Here’s quick tip to take an idea and sandwich it between a couple of mind-fading linguistic tools.
The human mind can only hold 5-9 pieces of information at once, so when you let loose a long stream of ideas that are hard to grasp all at once, they can drop down into your listener’s subconscious.
Today we’ll learn one of the thousands of ways you can combine linguistic presuppositions to more easily get your idea across.
The first is commentary adverbs. These are adverbs that imply some kind of subjective judgment about something.
An adverb, in case you’ve forgotten your grammar, is something modifies a verb. A verb is an action word.
So if the verb is run, an adverb, which modifies, or gives more information about the verb, could be, fast, as in run fast. Or slow, quickly, lazily, etc. (E.g. he ran lazily to the dinner table because his wife was cooking tuna casserole…again!)
A commentary adverb is one that implies some kind judgment. These are adverbs like luckily, fortunately, unfortunately, happily, readily, etc.
For example, “Happily, they are going to lower taxes.”
Now, right off the bat this is a lot more than it looks like. What, exactly, does “happily” apply to?
The idea of lowering taxes? Or are the people lowering taxes doing it with a smile on their face?
So adding a commentary adverb uses up a lot more brainpower, so there’s less likely to be any mental resistance.
So when you put something that you’d like to be believed after the adverb, it’s much more likely to be accepted.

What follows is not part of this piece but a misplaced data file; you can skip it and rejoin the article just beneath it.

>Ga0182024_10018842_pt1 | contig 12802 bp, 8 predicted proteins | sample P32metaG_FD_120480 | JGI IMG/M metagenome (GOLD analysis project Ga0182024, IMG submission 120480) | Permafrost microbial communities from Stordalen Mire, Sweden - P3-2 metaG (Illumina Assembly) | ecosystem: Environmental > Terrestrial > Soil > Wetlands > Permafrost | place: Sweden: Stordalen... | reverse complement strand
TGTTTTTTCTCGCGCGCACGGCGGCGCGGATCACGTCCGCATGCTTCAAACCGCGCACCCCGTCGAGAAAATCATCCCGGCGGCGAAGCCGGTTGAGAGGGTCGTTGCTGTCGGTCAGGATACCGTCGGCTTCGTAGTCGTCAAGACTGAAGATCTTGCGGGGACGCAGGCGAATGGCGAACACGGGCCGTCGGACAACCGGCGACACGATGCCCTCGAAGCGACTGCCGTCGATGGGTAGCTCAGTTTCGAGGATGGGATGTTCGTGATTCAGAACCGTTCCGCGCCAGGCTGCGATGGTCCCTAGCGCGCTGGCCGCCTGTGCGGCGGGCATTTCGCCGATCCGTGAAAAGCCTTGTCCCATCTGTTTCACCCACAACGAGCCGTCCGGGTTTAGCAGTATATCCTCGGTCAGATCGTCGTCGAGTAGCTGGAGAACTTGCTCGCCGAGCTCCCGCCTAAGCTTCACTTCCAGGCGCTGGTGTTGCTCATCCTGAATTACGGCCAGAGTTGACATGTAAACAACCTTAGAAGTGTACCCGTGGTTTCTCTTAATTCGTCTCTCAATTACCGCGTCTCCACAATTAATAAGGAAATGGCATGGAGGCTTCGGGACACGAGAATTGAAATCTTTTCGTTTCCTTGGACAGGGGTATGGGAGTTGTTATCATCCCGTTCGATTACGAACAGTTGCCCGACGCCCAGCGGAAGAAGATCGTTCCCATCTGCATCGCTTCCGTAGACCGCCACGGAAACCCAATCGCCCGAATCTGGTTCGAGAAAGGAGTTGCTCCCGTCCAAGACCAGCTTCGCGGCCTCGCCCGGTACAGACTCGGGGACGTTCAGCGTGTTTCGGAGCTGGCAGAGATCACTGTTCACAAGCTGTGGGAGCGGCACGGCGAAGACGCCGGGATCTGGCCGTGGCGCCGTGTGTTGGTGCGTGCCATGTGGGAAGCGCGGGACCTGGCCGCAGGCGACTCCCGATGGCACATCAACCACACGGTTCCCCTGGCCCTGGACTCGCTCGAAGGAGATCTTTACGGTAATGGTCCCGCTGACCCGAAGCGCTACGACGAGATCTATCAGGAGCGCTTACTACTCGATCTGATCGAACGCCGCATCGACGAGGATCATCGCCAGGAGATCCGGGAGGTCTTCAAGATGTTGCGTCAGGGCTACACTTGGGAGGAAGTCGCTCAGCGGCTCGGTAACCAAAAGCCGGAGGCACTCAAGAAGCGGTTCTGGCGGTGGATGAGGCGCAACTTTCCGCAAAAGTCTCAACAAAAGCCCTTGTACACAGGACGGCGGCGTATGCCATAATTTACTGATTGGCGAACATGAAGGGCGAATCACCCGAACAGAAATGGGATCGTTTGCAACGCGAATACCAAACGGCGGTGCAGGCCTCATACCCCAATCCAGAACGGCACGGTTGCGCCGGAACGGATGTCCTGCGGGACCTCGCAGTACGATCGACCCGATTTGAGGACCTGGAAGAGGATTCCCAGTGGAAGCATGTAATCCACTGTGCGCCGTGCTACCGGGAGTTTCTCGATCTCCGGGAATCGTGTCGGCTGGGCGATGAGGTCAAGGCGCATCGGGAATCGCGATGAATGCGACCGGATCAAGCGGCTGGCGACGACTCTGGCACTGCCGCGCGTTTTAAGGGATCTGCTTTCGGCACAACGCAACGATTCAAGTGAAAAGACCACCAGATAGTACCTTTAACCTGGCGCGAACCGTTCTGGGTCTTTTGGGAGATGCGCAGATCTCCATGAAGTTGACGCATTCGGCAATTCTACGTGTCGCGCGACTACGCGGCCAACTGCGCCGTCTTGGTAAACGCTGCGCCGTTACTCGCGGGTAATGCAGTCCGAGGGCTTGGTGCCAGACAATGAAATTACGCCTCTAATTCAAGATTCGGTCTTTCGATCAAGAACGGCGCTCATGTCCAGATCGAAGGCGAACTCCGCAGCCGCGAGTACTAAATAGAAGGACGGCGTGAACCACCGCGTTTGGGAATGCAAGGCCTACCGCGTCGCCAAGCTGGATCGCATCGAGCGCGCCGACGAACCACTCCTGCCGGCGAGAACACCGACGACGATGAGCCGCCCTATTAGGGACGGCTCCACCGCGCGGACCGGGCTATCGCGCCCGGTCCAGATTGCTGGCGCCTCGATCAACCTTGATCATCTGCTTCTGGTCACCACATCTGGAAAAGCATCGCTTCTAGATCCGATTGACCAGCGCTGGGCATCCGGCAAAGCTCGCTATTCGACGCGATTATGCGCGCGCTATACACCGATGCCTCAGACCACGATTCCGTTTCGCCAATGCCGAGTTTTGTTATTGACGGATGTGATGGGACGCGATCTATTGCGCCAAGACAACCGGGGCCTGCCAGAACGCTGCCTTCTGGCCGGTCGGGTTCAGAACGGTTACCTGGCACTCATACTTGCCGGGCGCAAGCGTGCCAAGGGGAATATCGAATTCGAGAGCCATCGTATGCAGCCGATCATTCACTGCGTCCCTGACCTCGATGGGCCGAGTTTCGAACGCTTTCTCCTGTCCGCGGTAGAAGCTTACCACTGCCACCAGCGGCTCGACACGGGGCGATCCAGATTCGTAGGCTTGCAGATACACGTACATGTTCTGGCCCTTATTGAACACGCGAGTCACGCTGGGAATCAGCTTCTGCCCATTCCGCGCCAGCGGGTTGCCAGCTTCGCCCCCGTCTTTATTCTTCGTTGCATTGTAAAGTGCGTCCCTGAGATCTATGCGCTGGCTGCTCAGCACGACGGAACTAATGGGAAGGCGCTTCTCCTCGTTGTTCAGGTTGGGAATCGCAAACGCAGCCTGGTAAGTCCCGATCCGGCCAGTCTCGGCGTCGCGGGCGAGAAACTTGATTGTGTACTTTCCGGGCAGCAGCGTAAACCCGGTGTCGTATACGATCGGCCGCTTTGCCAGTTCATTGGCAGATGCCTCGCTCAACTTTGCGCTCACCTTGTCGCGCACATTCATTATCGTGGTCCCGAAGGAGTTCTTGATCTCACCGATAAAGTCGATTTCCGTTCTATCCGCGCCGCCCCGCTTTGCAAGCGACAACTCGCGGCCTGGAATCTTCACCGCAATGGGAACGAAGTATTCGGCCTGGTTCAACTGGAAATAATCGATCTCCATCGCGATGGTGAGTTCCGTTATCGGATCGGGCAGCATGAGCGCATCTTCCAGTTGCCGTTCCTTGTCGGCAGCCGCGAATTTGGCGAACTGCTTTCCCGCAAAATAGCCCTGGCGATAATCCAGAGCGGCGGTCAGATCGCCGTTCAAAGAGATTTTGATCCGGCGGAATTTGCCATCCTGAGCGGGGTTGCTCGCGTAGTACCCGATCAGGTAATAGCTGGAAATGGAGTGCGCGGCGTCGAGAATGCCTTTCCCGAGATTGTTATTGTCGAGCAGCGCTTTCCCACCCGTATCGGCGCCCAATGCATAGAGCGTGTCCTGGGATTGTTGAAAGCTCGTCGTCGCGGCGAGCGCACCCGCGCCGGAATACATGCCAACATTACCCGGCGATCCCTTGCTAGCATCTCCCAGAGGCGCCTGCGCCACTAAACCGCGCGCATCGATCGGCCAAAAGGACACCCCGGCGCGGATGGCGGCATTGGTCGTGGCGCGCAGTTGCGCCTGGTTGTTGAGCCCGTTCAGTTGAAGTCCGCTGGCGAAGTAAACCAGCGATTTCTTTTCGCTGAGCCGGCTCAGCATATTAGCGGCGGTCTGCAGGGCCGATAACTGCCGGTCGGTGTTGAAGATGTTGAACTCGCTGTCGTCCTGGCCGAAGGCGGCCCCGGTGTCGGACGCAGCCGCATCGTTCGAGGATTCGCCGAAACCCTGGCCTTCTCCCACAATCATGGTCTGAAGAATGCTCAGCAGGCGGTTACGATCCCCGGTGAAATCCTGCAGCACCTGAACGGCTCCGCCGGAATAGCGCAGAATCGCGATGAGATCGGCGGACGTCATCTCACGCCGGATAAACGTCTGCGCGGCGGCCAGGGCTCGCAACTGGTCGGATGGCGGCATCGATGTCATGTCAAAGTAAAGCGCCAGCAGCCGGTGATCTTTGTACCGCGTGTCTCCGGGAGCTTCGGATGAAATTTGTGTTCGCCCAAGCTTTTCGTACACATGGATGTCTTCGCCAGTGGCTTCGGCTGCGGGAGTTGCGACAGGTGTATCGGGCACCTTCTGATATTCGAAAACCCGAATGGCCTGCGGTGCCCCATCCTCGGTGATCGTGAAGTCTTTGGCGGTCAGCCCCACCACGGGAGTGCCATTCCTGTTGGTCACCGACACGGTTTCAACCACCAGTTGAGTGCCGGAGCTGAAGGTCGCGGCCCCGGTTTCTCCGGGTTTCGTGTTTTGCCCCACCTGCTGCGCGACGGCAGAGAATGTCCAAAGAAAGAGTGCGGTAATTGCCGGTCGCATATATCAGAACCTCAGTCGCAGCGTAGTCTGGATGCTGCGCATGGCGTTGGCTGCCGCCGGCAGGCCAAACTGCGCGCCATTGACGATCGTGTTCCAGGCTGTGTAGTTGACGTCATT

Luckily, this product is popular with you.
Interestingly, NLP works a lot easier than most people think.
Surprisingly, you can lose weight really quickly with this product.
Now, this works pretty good by itself, but we can make it better, by adding the magic word, “because” after it.
As soon as we humans hear the word “because,” our brains kind of just go into “acceptance” mode. Whether it’s a glitch in the system, or part of some grand plan, our brains are hard wired to somehow “sniff out” cause and effect relationships, even when there are none.
So what you do is first choose a positive sounding commentary adverb (luckily, fortunately, surprisingly) put in the sentence you want to be believed, add on a “because” after it, and then give some kind of plausible reason.
Luckily, this weight loss product works like gangbusters because it’s based on ancient Chinese herbs.
Surprisingly, this stock market investment plan has a 90% success rate because it’s based on a largely unknown Laplacian operator.
Naturally, you’ll be able to easily persuade tons of people with NLP because it’s based on what already works.
Try these out, and have fun!